For years now the ever-fertile creative landscape that is southwest Sydney has been at the vanguard of local hiphop and R&B, driving the genre forward with offerings both stylistically and culturally diverse.
But with his unique charm and breakout online success, Youngn Lipz is among the most impressive yet. His melodic delivery and casually raw perspective provide an edge that mainstream R&B has rarely, if ever, displayed in Australia.
“It’s true, bro, you don’t really get that sound here,” he says. “But I’ll tell you what, it shows a lot of people can relate to that, because otherwise people wouldn’t be listening to my music.”
Western Sydney musician, Youngn Lipz.Credit:Cole Bennetts
Since debuting his single Misunderstood in 2019, the singer’s accumulated almost 200 million streams across his work. Earlier this year Misunderstood won an APRA award for most performed hiphop/rap work.
It’s amid such accolades that the 22-year-old has dropped his debut album, Area Baby. Born in Miller and raised in Cabramatta, the title nods to the outer suburbs that made him.
“If you’ve grown up around these areas you can see it’s not really riches; for a long time it wasn’t even decent,” he says. “Now the council and the community have come together and they’ve done up a few nice spots, things are looking a bit better.
“But before, when I was running amok, there was not too much going on – a lot of police harassment, a lot of homeless people. That’s why I’m proud to say I come from there, because not too long ago it wasn’t all that.”
Life in “the areas” threatened to derail Lipz long before a music career even seemed a possibility. Songs like Broken Home, Silent, Stuck and Falcons, with lyrics about being “caught in the system” and friends doing time, depict a troubled youth.
“I was just careless with my decisions,” he says. “Back then, I’ll be honest, I didn’t really have no purpose. I didn’t give two f—s about nothing. I was reckless.”
Broken Home, in particular, is affecting in its introspection, highlighting both love and compassion for where he’s from and the people he grew up with but also questioning the hand he was dealt.
Such self-reflection was a new approach to his writing, he says – and the vulnerability so immediate he requested his real name not be disclosed in an effort to protect some aspect of his privacy.
“I’ve never really wanted to put myself out there like that, because I’ve never walked around with my emotions on my sleeve,” he says. “But music just felt like my way out, like how I could just be me and not care about what’s going on around me.
“Bro, I just expressed how I felt,” he says of Broken Home. “I looked at the situation and said what I felt.”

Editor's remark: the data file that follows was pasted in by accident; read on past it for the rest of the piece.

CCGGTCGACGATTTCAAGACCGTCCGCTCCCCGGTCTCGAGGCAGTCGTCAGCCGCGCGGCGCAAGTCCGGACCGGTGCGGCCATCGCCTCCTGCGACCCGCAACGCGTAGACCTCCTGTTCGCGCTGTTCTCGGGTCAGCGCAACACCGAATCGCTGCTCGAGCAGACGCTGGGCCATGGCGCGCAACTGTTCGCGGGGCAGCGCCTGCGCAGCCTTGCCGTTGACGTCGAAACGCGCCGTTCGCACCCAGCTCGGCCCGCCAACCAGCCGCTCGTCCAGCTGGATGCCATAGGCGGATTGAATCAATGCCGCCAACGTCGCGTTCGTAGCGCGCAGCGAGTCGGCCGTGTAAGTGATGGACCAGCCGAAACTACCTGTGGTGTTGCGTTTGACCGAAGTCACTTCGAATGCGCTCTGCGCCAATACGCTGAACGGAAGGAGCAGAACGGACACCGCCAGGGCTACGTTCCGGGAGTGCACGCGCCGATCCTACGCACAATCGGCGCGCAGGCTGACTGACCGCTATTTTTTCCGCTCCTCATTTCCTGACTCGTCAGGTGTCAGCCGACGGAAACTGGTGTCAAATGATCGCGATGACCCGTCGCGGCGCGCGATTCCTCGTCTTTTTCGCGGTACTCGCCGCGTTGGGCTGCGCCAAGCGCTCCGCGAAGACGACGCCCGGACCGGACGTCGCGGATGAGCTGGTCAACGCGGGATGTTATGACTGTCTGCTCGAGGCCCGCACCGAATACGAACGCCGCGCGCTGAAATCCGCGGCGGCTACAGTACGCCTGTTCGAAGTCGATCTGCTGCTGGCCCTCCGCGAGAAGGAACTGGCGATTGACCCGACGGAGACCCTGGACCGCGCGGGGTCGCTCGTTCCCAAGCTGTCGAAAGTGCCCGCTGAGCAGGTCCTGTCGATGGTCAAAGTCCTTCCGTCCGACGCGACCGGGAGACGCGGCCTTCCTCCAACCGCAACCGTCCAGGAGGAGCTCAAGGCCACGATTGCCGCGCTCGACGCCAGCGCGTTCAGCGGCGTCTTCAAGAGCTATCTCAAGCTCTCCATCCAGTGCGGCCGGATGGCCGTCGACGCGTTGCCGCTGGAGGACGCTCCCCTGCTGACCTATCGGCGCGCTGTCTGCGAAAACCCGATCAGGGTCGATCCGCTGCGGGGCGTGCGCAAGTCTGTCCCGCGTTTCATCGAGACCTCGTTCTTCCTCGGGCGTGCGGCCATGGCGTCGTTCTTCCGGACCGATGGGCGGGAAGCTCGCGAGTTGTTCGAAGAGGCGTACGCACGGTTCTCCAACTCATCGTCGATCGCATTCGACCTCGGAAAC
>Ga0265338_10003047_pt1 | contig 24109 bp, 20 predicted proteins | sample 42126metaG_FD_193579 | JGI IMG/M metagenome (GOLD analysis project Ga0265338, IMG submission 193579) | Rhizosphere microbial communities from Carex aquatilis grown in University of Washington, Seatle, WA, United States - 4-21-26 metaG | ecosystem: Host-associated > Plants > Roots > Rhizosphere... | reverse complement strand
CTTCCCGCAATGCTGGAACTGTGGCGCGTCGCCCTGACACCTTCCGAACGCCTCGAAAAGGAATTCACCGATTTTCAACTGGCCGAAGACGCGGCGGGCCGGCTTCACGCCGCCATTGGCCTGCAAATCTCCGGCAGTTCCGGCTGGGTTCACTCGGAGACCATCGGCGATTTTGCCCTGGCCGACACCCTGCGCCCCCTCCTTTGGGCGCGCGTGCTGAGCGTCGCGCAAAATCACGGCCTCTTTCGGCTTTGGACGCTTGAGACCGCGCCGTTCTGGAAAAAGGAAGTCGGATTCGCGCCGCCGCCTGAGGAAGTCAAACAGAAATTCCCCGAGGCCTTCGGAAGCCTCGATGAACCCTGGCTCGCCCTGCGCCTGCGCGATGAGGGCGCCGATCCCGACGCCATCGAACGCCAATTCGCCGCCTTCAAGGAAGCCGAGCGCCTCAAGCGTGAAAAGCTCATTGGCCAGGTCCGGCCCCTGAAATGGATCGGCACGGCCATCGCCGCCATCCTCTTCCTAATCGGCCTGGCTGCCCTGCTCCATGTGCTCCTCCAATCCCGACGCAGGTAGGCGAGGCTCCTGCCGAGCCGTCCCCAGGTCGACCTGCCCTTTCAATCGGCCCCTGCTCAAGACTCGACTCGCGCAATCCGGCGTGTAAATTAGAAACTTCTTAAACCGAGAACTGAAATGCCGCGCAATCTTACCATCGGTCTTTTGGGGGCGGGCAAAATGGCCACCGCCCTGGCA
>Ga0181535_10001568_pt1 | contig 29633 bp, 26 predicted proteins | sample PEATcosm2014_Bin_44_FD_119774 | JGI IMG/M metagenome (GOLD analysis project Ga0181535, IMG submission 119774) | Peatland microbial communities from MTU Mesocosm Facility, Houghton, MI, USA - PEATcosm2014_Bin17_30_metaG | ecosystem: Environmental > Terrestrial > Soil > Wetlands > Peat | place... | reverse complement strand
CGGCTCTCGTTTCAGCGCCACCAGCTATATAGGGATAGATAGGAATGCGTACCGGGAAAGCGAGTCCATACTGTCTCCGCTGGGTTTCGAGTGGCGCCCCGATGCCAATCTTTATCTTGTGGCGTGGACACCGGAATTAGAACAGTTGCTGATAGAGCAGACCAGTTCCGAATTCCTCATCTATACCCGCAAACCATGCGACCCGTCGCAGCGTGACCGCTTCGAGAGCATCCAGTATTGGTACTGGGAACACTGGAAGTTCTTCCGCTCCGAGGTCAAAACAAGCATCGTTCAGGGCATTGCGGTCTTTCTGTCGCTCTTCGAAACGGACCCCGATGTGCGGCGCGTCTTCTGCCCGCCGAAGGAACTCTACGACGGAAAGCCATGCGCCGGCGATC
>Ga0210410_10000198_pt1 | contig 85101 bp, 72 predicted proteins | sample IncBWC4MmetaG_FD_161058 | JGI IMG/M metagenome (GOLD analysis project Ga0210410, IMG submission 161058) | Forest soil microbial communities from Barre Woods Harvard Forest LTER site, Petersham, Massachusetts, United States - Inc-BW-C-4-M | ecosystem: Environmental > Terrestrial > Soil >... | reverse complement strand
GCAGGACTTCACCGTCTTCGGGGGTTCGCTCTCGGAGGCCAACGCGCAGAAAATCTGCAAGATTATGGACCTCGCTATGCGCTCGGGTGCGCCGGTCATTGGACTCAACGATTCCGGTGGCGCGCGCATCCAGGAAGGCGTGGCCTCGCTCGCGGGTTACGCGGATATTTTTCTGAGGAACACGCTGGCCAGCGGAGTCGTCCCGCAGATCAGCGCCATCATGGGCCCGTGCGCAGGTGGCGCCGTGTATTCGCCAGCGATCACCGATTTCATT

The opportunities afforded by music have offered a focus away from his past troubles.
“Just being on a plane to, say, Melbourne – that hit me that there’s a lot more to life, you know?” he says. “I can’t help but want to express that to other people, especially people I grew up with. There’s more to life than just being in and out, or stuck in the same habits.“
The album isn’t just brooding contemplation, though; it’s also fun. Say It, with its playful bounce, should be a global summertime hit, while Misunderstood and Everyday (produced by Western Sydney fixture Open Til L8) trade in sensitive thug romance.
“I’ll tell you right now, bro – there’s a lot of Gs out there that can’t really express their feelings, but when they hear my music I bet you they’re telling their missus that shit, you know?” Lipz laughs.
“You’ll see some big dude that just got out of a 10-year lag, face tatts and all, and the things I’m saying are probably the same things he wants to express to his woman.”
While he never took singing seriously until recently, Lipz says music’s long been a part of his life. Various members of his extended Samoan family played in underground bands, and when he was barely a toddler his mum, Rebekah LaVauney, appeared on the premiere season of Australian Idol where she finished 7th.
“Bro, I was still f—ing picking my nose, ay!” he recalls of the experience. “I remember cameras, lights and backstages. But I don’t remember too much of my childhood; it was full on.”
While two decades ago shows like Australian Idol might’ve been a legitimate avenue for performers pursuing music careers, technology has allowed a generation of hiphop and R&B artists to do it themselves through platforms such as Soundcloud.
“100 per cent,” says Lipz. “I’m not saying you don’t need those kinda shows, but if you’ve got something you believe in, like, f—, you don’t need somebody else to tell you they want you just to able to pursue it.”
The singer drops his album at an interesting time for Sydney hiphop and R&B, when the massive success of The Kid Laroi (who’s currently number one on the US Billboard 200), OneFour and Hooligan Hefs has turned overseas attention to the local scene.
Earlier this year western Sydney record label Biordi Music, which Lipz is signed to, sealed a partnership deal with Virgin Music that sees its releases pushed globally. It’s already attracted attention from the likes of Drake’s OVO Sound and Birdman’s Cash Money Records.
“It’s a big move, bro, a good avenue to have going forward, just building foundations and shit,” Lipz says of the distribution deal. He’s more considered about the “Laroi effect”.
“No doubt Kid’s put on a lot for the country,” he says. “But I feel like everyone in the scene has put in their own work to make that happen, too.”
He’s adamant that his music continues to speak for his “ends” across southwest Sydney.
“If I’m not representing the people who supported me, I’m no one. I want them to know, like, be proud of where you’re from and that this is not just my journey, let’s make this our journey. Let’s get it.”
Youngn Lipz’s Area Baby is out now via Biordi Music/Virgin Music Australia.
Most Viewed in Culture
From our partners
Source: Read Full Article